In May 1863, prospectors were traveling through Beaverhead County in Montana to the Yellowstone river to pan for gold. They were challenged by members of the Native American Crow tribe and had to retreat to the town of Bannack. On May 26, Henry Edgar and Bill Fairweather discovered gold near Alder Creek. The prospectors were unable to keep their strike private and were followed when they returned to their site.
To regulate the staking of individual gold claims, a mining district was set up. On June 16, 1863, the township was created a mile south of the gold strike. The miners named the town Varina after the wife of the President of the Confederate States of America, Varina Davis. Although Montana was located in the North, the town was founded by men whose loyalties were with the Confederacy. Connecticut Judge G. G. Bissell objected and assigned the name Virginia City when the town was being registered.
Virginia City underwent rapid growth due to the influx of prospectors during the gold rush. As with many early territories in the West, Virginia City had no law enforcement other than miners’ courts. Criminal activity was rampant in the late 1860s, especially the robbery and murder of travelers. Road agents were believed to be responsible for up to 100 deaths in the region between 1863 and 1864, the final years leading up to the end of the Civil War.
Because of this, the Montana Vigilantes was formed; the first superintendent of Yellowstone National Park, Nathaniel Pitt Langford, was a member. The Vigilantes captured and hanged many road agents without the benefit of a trial at the end of 1863 and into early 1864, including the sheriff of Bannack, Henry Plummer, along with his two deputies. Plummer was believed to be the leader of the road agents.
Congress carved the Montana Territory out of the already established Idaho Territory, and on May 26, 1864, its establishment was approved by President Abraham Lincoln. Bannack was the first capital of the territory, but on February 7, 1865, the territorial legislature changed the capital to Virginia City. It stayed as the capital until April 19, 1875, when Helena, Montana, became the permanent seat of government. Montana’s first newspaper, The Montana Post, founded by Thomas Dimsdale, began in Virginia City on August 27, 1864. The first public school was started in Virginia City in March of 1866.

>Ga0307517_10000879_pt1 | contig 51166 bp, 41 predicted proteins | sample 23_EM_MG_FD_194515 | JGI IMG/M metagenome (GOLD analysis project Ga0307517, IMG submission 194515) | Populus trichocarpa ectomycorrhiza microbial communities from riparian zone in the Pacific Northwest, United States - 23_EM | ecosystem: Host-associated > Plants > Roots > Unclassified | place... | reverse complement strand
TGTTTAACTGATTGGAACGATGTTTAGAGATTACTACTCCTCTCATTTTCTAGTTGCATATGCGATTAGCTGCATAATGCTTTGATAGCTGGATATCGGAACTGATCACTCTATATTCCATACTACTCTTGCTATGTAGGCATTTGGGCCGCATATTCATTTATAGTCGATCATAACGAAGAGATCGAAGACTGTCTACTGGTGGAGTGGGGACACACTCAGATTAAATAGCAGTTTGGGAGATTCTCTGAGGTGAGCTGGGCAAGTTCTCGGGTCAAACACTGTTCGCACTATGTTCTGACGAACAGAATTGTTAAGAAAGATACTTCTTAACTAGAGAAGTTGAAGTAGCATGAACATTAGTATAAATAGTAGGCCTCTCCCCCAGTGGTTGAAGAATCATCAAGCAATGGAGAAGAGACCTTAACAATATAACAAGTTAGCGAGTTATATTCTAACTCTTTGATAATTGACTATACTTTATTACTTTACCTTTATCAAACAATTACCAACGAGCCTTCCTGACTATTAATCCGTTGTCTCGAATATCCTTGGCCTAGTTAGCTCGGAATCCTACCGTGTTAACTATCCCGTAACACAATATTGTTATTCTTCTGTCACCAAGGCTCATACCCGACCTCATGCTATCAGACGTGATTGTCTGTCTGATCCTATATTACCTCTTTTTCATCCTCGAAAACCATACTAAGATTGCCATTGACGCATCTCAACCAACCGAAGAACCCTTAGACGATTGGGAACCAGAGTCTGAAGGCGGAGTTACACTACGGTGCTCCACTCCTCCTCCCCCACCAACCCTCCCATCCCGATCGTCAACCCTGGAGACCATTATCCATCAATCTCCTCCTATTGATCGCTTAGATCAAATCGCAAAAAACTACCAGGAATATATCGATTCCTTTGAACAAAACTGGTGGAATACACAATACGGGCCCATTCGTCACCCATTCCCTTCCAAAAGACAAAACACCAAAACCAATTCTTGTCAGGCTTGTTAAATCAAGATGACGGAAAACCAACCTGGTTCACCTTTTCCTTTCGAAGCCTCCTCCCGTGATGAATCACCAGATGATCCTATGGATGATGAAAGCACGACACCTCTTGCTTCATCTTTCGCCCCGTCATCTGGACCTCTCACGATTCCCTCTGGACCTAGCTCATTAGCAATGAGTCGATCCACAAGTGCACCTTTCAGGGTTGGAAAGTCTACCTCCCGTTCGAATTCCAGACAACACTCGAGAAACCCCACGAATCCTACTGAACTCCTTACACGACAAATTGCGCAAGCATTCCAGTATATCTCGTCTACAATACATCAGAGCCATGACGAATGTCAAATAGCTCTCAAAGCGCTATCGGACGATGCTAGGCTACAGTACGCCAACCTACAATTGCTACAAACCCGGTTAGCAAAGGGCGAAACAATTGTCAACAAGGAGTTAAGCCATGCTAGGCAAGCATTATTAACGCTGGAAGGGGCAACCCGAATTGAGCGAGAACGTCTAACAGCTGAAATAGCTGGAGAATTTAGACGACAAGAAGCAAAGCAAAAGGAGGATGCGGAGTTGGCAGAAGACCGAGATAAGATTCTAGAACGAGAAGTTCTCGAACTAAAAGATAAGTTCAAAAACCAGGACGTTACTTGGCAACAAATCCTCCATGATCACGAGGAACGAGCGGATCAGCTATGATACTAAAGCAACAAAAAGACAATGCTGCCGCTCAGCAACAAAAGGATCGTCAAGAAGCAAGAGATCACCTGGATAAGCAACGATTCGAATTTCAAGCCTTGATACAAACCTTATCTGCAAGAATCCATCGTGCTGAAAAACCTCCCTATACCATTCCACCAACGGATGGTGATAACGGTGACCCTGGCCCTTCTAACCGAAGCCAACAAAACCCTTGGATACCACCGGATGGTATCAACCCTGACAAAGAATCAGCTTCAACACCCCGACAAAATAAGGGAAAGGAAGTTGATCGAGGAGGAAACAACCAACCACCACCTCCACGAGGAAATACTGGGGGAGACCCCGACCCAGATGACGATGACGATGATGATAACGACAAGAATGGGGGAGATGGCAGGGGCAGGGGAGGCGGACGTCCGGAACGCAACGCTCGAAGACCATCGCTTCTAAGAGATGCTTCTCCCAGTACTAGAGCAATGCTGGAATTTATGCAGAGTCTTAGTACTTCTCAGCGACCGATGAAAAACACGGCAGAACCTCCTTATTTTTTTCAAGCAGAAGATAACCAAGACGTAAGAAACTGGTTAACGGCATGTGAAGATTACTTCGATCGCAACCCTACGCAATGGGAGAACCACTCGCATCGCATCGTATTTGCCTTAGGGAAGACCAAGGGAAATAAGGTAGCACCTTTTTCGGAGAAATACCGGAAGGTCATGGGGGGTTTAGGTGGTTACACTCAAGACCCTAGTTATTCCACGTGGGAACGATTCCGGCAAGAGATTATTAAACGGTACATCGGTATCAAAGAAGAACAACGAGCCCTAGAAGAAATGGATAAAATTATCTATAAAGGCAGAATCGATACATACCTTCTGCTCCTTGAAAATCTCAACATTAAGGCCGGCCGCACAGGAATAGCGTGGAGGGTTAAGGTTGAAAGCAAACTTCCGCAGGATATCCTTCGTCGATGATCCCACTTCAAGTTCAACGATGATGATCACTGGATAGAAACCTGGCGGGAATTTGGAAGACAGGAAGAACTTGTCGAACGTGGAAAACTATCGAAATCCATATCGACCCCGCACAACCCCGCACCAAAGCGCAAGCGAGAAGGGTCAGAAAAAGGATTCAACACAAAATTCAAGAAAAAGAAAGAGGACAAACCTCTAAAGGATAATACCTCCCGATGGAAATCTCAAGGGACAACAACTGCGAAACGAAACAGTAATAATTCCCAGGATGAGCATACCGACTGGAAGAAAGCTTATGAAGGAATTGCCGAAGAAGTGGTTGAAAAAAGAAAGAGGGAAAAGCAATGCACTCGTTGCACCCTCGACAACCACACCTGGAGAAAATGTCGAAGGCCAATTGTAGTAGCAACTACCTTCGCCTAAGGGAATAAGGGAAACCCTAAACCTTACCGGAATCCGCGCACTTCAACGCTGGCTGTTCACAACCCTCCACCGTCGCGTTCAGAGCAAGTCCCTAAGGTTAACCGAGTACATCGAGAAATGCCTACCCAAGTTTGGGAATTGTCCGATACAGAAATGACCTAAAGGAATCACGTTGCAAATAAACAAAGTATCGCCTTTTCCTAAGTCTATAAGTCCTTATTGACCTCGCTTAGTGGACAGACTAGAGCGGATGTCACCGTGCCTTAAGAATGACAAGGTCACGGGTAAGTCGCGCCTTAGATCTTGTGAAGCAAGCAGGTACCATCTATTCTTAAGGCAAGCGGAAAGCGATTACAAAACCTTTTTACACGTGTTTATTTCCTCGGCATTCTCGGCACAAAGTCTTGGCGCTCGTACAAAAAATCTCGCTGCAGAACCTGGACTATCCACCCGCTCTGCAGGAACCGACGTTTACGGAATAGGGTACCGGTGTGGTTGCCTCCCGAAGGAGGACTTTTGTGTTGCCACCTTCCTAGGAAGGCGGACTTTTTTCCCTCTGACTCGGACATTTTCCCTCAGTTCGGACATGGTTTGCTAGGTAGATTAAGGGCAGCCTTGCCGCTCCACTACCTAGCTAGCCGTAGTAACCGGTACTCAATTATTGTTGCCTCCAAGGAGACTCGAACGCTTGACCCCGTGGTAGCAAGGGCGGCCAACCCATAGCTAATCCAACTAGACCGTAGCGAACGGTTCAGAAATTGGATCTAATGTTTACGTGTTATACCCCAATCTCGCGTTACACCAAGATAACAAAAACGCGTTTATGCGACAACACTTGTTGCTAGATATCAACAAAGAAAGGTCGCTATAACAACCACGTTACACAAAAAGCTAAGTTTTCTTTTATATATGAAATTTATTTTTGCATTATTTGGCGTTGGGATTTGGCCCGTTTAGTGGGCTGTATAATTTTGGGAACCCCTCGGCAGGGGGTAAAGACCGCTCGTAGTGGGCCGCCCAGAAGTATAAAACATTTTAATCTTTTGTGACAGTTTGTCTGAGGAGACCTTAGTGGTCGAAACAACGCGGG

Charles Bovey, a member of the Montana House of Representatives and a founder of the Historic Landmark Society of Montana, along with his wife, Sue Ford, began buying the buildings in the town in the 1940s, with the intent of restoring what had become a ghost town. Most of the town’s buildings were bought by Mr. and Mrs. Bovey from their own funds to speed up the process of restoration. The ghost town was planned to open for tourism in the 1950s.
The state now owns most of Virginia City, and it has become a National Historic Landmark, operating as an open-air museum. Almost half of the structures in town were built before 1900. They stand in original condition, near contemporary Old West displays and information plaques and alongside modern diners and hotels.
The Montana Historic Commission currently operates the Historic District of Virginia City and Nevada City; the towns are included with the most popular state-owned tourist attractions in Montana.
They offer gold panning, a historic hotel, the oldest live summer theater company in the western United States and the Alder Gulch Short Line Railroad for taking passengers to Nevada City and back.